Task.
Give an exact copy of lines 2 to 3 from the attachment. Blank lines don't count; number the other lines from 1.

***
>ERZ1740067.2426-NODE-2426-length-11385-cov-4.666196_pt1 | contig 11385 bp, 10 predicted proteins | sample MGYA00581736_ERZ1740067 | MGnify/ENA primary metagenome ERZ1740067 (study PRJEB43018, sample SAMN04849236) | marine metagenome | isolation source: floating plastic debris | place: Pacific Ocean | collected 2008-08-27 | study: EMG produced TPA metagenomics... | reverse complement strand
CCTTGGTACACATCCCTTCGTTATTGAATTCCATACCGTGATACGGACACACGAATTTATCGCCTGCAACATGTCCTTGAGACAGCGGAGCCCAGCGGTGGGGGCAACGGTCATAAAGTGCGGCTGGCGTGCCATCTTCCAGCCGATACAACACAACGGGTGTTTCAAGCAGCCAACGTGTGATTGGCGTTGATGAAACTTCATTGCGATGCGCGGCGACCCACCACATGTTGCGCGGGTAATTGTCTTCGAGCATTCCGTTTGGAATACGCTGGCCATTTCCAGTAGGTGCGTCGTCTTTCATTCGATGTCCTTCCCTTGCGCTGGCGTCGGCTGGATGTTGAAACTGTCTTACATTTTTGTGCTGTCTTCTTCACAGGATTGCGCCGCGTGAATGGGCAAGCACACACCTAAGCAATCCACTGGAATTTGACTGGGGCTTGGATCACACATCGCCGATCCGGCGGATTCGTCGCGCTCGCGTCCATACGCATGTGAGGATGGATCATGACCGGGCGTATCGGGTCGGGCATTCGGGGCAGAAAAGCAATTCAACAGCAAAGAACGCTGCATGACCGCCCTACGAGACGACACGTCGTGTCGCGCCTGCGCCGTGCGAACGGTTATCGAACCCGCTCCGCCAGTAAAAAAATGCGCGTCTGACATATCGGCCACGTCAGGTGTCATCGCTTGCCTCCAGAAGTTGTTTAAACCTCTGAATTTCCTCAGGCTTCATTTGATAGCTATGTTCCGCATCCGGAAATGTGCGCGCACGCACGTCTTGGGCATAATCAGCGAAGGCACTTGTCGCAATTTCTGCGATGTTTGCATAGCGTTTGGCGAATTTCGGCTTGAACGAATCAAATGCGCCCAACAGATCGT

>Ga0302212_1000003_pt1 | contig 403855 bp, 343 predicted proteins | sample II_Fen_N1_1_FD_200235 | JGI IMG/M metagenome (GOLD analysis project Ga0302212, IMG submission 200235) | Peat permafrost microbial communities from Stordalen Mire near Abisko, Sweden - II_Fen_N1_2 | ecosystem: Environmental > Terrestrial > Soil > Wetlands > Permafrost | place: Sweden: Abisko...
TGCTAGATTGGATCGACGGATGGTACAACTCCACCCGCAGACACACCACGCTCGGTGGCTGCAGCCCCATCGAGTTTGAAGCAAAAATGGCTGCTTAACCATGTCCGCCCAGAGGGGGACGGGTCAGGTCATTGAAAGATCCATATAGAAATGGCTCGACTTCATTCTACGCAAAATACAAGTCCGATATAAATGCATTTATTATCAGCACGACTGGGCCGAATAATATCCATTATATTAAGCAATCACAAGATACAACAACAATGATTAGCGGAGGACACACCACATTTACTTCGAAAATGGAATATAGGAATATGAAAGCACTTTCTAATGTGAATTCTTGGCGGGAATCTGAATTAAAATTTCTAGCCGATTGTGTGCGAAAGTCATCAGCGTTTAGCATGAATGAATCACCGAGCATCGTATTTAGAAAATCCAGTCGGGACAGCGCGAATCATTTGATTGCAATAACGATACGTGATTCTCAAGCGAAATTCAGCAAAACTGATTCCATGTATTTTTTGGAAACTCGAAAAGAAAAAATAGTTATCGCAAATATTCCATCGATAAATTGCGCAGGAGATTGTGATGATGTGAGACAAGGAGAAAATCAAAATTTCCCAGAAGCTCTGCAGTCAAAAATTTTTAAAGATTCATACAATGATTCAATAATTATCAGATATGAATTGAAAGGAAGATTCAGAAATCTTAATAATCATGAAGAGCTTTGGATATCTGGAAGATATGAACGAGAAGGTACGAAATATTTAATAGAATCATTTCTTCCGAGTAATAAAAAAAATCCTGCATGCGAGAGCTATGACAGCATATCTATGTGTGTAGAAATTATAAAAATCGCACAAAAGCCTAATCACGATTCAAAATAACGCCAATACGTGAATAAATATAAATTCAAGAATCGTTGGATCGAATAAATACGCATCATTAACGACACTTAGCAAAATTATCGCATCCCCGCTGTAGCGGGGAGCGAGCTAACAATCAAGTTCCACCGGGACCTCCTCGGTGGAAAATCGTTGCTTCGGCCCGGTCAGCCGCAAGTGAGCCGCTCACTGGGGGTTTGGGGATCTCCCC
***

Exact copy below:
CCTTGGTACACATCCCTTCGTTATTGAATTCCATACCGTGATACGGACACACGAATTTATCGCCTGCAACATGTCCTTGAGACAGCGGAGCCCAGCGGTGGGGGCAACGGTCATAAAGTGCGGCTGGCGTGCCATCTTCCAGCCGATACAACACAACGGGTGTTTCAAGCAGCCAACGTGTGATTGGCGTTGATGAAACTTCATTGCGATGCGCGGCGACCCACCACATGTTGCGCGGGTAATTGTCTTCGAGCATTCCGTTTGGAATACGCTGGCCATTTCCAGTAGGTGCGTCGTCTTTCATTCGATGTCCTTCCCTTGCGCTGGCGTCGGCTGGATGTTGAAACTGTCTTACATTTTTGTGCTGTCTTCTTCACAGGATTGCGCCGCGTGAATGGGCAAGCACACACCTAAGCAATCCACTGGAATTTGACTGGGGCTTGGATCACACATCGCCGATCCGGCGGATTCGTCGCGCTCGCGTCCATACGCATGTGAGGATGGATCATGACCGGGCGTATCGGGTCGGGCATTCGGGGCAGAAAAGCAATTCAACAGCAAAGAACGCTGCATGACCGCCCTACGAGACGACACGTCGTGTCGCGCCTGCGCCGTGCGAACGGTTATCGAACCCGCTCCGCCAGTAAAAAAATGCGCGTCTGACATATCGGCCACGTCAGGTGTCATCGCTTGCCTCCAGAAGTTGTTTAAACCTCTGAATTTCCTCAGGCTTCATTTGATAGCTATGTTCCGCATCCGGAAATGTGCGCGCACGCACGTCTTGGGCATAATCAGCGAAGGCACTTGTCGCAATTTCTGCGATGTTTGCATAGCGTTTGGCGAATTTCGGCTTGAACGAATCAAATGCGCCCAACAGATCGT

>Ga0302212_1000003_pt1 | contig 403855 bp, 343 predicted proteins | sample II_Fen_N1_1_FD_200235 | JGI IMG/M metagenome (GOLD analysis project Ga0302212, IMG submission 200235) | Peat permafrost microbial communities from Stordalen Mire near Abisko, Sweden - II_Fen_N1_2 | ecosystem: Environmental > Terrestrial > Soil > Wetlands > Permafrost | place: Sweden: Abisko...